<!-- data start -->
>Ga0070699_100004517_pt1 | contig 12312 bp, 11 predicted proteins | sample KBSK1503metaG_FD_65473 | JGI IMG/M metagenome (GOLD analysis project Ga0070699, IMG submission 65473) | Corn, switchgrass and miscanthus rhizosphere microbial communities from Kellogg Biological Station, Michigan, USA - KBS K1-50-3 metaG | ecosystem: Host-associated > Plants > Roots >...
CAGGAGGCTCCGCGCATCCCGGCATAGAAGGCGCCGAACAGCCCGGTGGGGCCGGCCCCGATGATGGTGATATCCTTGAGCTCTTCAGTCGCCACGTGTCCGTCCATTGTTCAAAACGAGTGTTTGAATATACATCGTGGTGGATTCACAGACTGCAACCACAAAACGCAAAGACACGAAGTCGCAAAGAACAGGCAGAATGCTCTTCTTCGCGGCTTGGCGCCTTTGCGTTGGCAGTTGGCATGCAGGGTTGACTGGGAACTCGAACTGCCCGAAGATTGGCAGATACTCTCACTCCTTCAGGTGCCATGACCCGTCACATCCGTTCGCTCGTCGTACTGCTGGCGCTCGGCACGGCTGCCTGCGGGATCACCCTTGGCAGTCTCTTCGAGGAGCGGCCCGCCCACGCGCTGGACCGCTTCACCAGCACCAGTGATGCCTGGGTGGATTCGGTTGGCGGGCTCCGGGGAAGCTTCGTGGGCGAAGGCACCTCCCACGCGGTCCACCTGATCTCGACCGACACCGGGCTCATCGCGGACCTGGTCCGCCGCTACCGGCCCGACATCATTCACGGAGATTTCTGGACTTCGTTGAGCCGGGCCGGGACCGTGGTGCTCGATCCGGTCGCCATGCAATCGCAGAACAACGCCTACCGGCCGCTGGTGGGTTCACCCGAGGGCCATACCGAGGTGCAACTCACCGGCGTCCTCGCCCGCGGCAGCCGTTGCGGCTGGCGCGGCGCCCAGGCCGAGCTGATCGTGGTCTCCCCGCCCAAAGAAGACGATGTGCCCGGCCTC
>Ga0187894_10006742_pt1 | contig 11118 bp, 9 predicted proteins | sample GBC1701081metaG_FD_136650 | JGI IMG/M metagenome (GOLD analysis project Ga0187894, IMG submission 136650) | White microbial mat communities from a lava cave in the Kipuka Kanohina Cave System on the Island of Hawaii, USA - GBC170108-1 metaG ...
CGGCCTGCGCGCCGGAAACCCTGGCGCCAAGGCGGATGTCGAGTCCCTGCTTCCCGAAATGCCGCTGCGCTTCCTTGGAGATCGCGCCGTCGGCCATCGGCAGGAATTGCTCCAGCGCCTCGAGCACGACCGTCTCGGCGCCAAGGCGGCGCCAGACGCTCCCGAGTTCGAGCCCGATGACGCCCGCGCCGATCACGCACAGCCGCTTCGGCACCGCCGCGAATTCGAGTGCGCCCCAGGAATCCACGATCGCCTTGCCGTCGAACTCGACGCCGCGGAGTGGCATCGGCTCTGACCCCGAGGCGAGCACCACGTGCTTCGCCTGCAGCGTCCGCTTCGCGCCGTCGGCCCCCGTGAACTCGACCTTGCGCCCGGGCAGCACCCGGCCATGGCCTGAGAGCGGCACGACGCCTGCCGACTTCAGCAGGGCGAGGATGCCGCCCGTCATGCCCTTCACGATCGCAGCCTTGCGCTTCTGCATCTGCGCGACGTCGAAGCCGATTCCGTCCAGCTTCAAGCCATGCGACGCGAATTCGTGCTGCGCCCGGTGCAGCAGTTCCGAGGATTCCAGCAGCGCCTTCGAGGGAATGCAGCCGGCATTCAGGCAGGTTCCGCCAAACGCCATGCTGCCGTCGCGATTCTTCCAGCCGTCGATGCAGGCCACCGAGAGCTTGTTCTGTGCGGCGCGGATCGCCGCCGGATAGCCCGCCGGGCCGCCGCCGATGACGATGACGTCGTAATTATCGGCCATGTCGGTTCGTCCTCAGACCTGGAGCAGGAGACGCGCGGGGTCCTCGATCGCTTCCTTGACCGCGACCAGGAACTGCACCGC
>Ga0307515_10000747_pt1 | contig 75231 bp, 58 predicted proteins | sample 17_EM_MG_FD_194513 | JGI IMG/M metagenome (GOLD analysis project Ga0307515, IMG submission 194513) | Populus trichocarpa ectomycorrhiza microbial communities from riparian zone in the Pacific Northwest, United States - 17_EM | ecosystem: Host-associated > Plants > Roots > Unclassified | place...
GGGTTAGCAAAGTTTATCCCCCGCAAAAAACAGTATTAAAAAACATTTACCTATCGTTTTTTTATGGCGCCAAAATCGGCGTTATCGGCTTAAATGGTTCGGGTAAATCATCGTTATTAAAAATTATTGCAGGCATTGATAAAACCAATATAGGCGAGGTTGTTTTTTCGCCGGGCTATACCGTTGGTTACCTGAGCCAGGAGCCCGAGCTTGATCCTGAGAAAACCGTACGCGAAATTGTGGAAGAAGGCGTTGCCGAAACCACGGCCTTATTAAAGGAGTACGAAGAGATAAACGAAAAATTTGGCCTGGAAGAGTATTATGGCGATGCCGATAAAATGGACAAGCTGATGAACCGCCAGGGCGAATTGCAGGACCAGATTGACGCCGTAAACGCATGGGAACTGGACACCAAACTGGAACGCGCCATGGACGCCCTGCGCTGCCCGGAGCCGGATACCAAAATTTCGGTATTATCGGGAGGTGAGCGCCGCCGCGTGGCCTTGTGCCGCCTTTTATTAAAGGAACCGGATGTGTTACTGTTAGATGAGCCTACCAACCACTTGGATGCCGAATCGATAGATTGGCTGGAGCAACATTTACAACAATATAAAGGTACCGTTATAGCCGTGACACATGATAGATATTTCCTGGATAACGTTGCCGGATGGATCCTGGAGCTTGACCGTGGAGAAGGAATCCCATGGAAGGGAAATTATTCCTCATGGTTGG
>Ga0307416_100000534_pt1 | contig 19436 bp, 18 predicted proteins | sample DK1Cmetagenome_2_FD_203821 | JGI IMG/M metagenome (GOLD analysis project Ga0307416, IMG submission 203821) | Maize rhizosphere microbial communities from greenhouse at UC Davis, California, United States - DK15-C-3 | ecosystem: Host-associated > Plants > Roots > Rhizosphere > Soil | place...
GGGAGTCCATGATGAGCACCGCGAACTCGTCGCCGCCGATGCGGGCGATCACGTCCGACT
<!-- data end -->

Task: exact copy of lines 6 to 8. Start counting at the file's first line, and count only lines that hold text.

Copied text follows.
GGGTTAGCAAAGTTTATCCCCCGCAAAAAACAGTATTAAAAAACATTTACCTATCGTTTTTTTATGGCGCCAAAATCGGCGTTATCGGCTTAAATGGTTCGGGTAAATCATCGTTATTAAAAATTATTGCAGGCATTGATAAAACCAATATAGGCGAGGTTGTTTTTTCGCCGGGCTATACCGTTGGTTACCTGAGCCAGGAGCCCGAGCTTGATCCTGAGAAAACCGTACGCGAAATTGTGGAAGAAGGCGTTGCCGAAACCACGGCCTTATTAAAGGAGTACGAAGAGATAAACGAAAAATTTGGCCTGGAAGAGTATTATGGCGATGCCGATAAAATGGACAAGCTGATGAACCGCCAGGGCGAATTGCAGGACCAGATTGACGCCGTAAACGCATGGGAACTGGACACCAAACTGGAACGCGCCATGGACGCCCTGCGCTGCCCGGAGCCGGATACCAAAATTTCGGTATTATCGGGAGGTGAGCGCCGCCGCGTGGCCTTGTGCCGCCTTTTATTAAAGGAACCGGATGTGTTACTGTTAGATGAGCCTACCAACCACTTGGATGCCGAATCGATAGATTGGCTGGAGCAACATTTACAACAATATAAAGGTACCGTTATAGCCGTGACACATGATAGATATTTCCTGGATAACGTTGCCGGATGGATCCTGGAGCTTGACCGTGGAGAAGGAATCCCATGGAAGGGAAATTATTCCTCATGGTTGG
>Ga0307416_100000534_pt1 | contig 19436 bp, 18 predicted proteins | sample DK1Cmetagenome_2_FD_203821 | JGI IMG/M metagenome (GOLD analysis project Ga0307416, IMG submission 203821) | Maize rhizosphere microbial communities from greenhouse at UC Davis, California, United States - DK15-C-3 | ecosystem: Host-associated > Plants > Roots > Rhizosphere > Soil | place...
GGGAGTCCATGATGAGCACCGCGAACTCGTCGCCGCCGATGCGGGCGATCACGTCCGACT